IWPR advocates unrestricted access to taxpayer-funded abortion-on-demand, stating that “access to abortion is essential to the economic well-being of women and girls, and the ability of women to control their reproductive lives influences educational and employment options, thus impacting their ability to escape or avoid poverty.”
Following 9/11, IWPR posted on its website a report titled “Why Gender Matters in Understanding September 11: Women, Militarism, and Violence,” written by the organization’s Study Director Amy Caiazza. The author suggested that a lack of regard for women was at least partially responsible for the U.S. government’s failure to prevent the atrocities of 9/11. “Perhaps our collective neglect of the treatment of women in Afghanistan,” said Caiazza, “was a missed opportunity to foresee or even prevent the events of September 11, 2001. … The seeds of terrorism are sown in violence against women and the repression of women’s rights.” Caiazza also opined about the causes of the relatively new phenomenon of Palestinian female suicide bombers: “Some women take part in terrorism when there are few perceived outlets for gender equality. … [W]omen who become terrorists do so because they see few alternatives for pursuing political change. They are frustrated by their economic and political insecurity. They have little trust in government or other institutions.”
The founder and current President of IWPR is Heidi Hartmann, who oversees a staff of some twenty employees. Hartmann, who is also the Vice-Chair of the National Council of Women’s Organizations (NCWO), demands that women be given “equal pay for comparable work” – endorsing an arrangement which would guarantee that “women in such careers as nursing would be paid the same amount of money as men in careers such as engineering.”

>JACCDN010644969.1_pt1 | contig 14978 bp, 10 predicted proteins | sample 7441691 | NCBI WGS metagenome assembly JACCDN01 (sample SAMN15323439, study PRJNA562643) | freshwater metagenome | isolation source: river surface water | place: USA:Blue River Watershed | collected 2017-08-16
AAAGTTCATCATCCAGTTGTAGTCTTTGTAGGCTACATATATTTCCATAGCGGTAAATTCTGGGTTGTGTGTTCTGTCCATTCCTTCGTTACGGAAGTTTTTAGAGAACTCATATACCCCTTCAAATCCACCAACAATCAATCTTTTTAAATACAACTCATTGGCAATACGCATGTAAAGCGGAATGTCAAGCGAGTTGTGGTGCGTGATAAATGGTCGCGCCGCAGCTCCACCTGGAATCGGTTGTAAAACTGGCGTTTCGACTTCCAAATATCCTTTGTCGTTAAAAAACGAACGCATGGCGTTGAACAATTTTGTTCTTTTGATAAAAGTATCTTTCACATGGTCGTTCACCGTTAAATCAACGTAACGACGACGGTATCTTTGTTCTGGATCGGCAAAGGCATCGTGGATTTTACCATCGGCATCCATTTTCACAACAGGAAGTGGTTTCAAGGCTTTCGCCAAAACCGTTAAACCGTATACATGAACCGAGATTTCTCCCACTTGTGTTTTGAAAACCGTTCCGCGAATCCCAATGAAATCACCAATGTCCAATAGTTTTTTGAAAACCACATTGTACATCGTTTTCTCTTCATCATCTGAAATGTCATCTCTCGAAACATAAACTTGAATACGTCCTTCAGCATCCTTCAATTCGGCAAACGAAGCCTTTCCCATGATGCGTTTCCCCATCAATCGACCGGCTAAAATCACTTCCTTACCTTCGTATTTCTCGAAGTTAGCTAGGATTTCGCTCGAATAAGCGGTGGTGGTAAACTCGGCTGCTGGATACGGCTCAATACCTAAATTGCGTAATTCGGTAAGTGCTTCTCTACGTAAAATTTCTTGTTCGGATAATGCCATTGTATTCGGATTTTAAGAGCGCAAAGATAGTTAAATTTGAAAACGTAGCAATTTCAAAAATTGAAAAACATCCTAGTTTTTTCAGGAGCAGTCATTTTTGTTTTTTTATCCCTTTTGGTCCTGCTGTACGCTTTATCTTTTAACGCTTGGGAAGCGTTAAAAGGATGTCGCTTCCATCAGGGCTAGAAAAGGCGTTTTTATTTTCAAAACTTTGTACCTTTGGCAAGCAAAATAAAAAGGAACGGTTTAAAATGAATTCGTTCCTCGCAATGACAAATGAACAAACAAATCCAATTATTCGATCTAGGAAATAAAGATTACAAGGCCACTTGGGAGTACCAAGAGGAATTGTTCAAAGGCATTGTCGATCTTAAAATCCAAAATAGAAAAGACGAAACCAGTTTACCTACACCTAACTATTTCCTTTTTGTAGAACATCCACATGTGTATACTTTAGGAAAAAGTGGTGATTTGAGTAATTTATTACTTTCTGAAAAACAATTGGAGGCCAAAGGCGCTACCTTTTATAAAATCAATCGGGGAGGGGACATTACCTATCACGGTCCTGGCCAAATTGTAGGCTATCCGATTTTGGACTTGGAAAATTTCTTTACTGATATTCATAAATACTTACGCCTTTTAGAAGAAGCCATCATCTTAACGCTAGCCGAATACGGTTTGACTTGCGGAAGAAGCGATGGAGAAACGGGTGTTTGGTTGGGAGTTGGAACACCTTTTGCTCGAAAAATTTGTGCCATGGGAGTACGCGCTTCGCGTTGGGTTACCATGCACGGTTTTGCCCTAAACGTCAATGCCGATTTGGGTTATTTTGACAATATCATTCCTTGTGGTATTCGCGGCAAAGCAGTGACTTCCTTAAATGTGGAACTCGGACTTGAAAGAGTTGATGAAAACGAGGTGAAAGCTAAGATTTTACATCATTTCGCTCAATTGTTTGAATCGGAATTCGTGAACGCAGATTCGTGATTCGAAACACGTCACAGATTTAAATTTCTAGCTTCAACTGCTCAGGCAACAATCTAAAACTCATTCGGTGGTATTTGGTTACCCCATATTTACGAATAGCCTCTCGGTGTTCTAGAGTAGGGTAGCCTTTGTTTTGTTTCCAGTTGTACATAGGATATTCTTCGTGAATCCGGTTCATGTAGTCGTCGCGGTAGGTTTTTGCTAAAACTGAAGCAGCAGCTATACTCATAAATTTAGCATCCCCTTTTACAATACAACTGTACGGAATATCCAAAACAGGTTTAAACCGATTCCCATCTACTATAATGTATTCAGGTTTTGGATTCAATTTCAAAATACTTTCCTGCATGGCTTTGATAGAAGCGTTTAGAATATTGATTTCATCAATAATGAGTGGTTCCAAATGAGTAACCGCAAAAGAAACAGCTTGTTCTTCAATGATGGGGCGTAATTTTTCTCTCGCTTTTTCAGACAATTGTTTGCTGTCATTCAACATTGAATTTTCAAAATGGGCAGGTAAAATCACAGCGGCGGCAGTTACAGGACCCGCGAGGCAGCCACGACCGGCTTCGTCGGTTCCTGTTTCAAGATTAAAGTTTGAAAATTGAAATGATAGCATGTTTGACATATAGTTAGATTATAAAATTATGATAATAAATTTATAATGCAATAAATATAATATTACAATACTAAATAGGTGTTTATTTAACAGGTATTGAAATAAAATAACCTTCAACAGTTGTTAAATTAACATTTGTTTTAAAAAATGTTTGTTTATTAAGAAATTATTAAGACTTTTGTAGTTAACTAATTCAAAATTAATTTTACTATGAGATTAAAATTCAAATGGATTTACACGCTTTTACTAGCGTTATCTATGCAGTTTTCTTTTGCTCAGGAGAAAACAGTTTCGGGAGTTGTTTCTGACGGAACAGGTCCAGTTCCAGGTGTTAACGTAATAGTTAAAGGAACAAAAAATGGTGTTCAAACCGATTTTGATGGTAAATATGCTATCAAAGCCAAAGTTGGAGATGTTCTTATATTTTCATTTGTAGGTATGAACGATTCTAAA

IWPR is a member group of the National Council of Women’s Organizations. Among the members of IWPR’s Board of Directors are Mariam Chamberlain, the Founding President of National Council for Research on Women; and Linda Chavez-Thompson, Executive Vice President of the AFL-CIO and Vice-Chair of the Democratic National Committee.
IWPR raises funds partially through its membership fees, which range from $35 annually for students to $1,000 for “Corporate Affiliates.” There are four intermediate membership levels between those two.
IWPR also receives significant funding from the AFL-CIO, the Annie E. Casey Foundation, the Otto Bremer Foundation, the Charles Stewart Mott Foundation, the David and Lucile Packard Foundation, the Ford Foundation, the John D. and Catherine T. MacArthur Foundation, the Joyce Foundation, the Levi Strauss Foundation, the Ms. Foundation for Women, the Nathan Cummings Foundation, the Rockefeller Family Fund, and the Rockefeller Foundation.